Scotts Miracle-Gro, the stodgy, 139-year old lawn chemicals company that has annual revenues of $2.7 billion and an approximate 59% share in the plant food market, has decided it needs to place a lawsuit against TerraCycle, a three-year old, $1.5-million start-up that is not even profitable. Cited reasons include that TerraCycle's packaging is too similar and that TerraCycle is falsely claiming that its products are superior to its competitors, including Scotts.
Congress is considering moving funding from Big Oil to alternative energy. Right now, one of the ways Big Oil builds on its record profits is to enjoy billions of dollars in tax breaks and subsidies from the U.S. government. However, with gas prices rising, and the summer rally finally underway with crude oil prices, some on Capitol Hill feel that the free ride for Big Oil has gone on long enough.
Unilever, the Dutch conglomerate owner of Ben and Jerry's, has been a value (and disappointing stock) lately. Recently the stock has been moving up with the rest of Europe, causing us to revisit the exit points for our positions. With Unilever, this means a price above a p/e of 22 and where the Euro is about as high as it will probably go for the next year or so. We feel comfortable profiting from this stock because, even though Ben and Jerry is now owned by a big European Corporation instead of furry Vermonters, the company hasn't lost touch with their peacenik roots.The Sierra Club has environmental cachet, which it deserves as a mutual fund that uses vigorous screening criteria in order to ensure that the companies included are mostly environmentally friendly, but with Sierra Club's exorbitant fees, you might be better off looking into no-load mutual funds that have a good number of the same companies that are part of the Sierra Club Stock Fund.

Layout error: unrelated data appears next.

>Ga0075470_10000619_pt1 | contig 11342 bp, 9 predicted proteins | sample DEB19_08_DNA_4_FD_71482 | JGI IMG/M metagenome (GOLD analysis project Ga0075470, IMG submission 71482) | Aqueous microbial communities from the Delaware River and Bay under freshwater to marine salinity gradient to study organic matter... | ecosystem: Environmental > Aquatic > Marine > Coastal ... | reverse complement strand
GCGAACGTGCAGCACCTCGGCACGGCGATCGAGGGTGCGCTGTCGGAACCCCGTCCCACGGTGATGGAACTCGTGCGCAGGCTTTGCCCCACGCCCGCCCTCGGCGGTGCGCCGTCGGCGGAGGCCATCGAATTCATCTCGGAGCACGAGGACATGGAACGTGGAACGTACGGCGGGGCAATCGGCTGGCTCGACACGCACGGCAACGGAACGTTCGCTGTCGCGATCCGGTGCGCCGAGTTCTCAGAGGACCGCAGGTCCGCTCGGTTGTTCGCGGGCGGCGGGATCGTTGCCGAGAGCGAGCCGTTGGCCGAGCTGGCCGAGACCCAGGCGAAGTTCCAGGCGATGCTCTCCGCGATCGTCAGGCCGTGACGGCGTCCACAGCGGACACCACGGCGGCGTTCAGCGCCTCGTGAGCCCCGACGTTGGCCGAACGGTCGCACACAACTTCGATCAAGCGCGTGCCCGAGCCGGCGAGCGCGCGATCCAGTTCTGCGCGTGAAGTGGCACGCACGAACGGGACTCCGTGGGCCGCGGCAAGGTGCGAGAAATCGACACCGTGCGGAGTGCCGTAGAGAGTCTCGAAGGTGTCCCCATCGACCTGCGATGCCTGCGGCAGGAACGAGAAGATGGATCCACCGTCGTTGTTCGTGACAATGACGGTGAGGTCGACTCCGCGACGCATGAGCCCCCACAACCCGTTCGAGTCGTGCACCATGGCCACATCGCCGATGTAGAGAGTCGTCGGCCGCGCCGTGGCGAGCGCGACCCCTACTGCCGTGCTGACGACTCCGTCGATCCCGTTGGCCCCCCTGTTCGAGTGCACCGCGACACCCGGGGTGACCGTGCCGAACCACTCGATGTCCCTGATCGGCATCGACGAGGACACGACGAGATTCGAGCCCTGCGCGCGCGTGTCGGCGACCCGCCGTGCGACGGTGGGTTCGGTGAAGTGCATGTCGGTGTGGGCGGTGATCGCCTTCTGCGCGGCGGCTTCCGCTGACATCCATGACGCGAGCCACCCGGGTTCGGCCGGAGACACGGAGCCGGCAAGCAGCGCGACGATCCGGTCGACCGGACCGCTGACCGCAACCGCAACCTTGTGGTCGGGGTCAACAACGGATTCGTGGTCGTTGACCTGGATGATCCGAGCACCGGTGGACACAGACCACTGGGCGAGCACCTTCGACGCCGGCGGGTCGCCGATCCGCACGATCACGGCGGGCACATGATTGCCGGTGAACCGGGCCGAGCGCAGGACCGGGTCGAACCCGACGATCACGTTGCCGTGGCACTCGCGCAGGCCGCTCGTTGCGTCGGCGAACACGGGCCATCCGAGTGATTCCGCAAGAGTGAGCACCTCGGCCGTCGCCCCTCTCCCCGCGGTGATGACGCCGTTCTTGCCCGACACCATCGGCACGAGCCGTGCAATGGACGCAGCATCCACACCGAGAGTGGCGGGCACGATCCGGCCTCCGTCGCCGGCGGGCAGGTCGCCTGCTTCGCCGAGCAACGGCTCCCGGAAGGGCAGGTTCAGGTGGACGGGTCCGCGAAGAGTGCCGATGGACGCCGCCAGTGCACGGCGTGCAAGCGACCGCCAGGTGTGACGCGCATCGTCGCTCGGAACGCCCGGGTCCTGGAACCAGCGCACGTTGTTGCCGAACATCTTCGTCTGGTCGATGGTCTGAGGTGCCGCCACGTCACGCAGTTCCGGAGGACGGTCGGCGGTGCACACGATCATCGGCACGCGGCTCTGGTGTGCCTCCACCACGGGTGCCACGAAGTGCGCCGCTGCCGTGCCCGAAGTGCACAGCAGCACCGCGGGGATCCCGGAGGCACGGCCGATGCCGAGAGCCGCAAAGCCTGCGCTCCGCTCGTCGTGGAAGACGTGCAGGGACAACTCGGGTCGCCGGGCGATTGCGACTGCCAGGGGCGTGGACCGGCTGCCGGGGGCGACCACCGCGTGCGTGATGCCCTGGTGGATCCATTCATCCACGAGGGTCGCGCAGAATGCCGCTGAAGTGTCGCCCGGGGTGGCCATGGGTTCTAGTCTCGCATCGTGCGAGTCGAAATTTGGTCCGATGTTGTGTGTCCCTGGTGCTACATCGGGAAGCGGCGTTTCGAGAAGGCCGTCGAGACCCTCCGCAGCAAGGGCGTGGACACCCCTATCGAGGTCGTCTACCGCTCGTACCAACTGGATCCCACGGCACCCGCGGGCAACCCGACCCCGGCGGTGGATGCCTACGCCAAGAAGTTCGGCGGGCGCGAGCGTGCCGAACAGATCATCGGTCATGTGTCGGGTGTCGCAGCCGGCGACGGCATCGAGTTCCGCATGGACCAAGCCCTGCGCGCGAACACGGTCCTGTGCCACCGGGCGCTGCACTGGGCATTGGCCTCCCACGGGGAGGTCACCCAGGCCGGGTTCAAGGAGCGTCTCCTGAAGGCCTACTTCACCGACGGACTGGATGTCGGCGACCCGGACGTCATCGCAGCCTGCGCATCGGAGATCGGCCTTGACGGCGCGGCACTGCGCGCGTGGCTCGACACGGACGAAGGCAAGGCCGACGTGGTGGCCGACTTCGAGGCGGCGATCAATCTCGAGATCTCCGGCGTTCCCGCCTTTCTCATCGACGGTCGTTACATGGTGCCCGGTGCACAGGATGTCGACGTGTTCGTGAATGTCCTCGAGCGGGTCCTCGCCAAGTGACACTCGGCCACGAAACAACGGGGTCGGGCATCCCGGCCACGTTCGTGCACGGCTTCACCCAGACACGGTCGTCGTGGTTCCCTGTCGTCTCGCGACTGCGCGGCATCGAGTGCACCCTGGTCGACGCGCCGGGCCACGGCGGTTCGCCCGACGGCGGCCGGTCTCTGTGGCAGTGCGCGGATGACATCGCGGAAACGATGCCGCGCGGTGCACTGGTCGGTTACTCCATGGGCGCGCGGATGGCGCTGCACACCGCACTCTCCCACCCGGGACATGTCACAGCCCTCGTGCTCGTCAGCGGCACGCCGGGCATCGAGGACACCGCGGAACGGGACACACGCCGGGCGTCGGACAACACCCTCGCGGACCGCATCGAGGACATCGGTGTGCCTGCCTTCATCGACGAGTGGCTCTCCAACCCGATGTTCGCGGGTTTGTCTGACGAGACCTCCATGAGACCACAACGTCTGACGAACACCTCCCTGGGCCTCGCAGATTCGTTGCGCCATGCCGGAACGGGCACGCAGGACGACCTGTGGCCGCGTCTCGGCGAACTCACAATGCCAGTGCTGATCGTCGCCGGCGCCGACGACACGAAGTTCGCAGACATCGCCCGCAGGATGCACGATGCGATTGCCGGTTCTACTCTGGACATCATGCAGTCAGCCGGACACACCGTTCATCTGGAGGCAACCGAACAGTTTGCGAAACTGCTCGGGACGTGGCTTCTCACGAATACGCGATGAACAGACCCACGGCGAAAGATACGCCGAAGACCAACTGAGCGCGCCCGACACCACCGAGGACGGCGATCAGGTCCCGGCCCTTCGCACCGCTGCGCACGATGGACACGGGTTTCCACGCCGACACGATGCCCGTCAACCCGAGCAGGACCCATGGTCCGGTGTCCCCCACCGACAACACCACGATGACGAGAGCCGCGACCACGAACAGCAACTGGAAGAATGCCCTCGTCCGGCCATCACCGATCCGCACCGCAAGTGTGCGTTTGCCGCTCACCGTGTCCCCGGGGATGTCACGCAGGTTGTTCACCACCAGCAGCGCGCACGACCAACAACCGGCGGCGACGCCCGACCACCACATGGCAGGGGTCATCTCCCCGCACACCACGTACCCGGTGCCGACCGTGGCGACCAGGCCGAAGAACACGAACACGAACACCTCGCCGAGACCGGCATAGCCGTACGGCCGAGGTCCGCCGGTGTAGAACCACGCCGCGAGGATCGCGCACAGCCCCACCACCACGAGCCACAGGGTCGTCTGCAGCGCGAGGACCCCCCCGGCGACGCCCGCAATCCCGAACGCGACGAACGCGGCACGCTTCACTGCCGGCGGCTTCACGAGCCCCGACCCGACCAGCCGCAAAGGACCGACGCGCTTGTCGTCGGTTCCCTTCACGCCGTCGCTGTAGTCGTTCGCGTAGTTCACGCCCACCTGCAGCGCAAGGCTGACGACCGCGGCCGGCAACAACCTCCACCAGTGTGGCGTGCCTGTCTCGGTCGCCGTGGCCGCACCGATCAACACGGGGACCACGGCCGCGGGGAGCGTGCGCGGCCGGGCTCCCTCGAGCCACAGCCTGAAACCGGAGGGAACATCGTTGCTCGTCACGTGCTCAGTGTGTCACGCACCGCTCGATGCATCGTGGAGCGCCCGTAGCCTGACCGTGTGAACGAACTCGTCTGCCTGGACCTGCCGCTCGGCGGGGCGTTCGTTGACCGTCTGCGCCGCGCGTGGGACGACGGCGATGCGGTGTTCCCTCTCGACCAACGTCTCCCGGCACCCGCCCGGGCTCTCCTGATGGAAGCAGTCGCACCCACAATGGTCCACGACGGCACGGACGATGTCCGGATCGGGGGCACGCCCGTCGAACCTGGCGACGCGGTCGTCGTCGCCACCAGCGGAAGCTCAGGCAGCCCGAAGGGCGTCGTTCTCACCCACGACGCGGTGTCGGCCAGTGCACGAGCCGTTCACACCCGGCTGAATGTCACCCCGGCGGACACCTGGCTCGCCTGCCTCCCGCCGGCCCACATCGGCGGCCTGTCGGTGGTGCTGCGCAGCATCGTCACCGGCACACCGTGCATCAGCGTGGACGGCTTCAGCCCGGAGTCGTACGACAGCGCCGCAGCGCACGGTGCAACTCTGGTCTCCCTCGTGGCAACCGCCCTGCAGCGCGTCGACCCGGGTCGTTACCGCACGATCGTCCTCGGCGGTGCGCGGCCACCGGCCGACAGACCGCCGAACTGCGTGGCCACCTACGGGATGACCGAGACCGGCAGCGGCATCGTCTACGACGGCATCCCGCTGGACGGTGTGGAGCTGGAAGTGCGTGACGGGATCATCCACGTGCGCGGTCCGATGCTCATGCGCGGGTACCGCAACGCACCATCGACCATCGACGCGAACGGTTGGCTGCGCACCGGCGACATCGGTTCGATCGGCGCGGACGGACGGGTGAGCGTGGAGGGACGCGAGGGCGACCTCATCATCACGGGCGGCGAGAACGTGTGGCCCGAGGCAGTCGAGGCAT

"Do well by doing good" is the slogan of SRI money manager Parnassus Investments and is becoming a catch phrase in the industry. Successfully integrating sustainability practices within a company's business practices can simultaneously increase revenue and reduce operating costs, hence increasing the bottom line, but can sustainability actually be used as a crutch to spur innovation?
Why is there such thing as credit card debt and the morning after pill and the tobacco industry? It's because we, as a society, do not have the resolve to stop a problem before it affects us. Citing an article by Thomas Friedman in the New York Times Magazine, as well as a recent article about the ecochic overhype in New York Magazine, we ponder whether Americans are ever going to compromise our comfort, convenience or bottom line, as individuals or as a country, for the sake of the environment.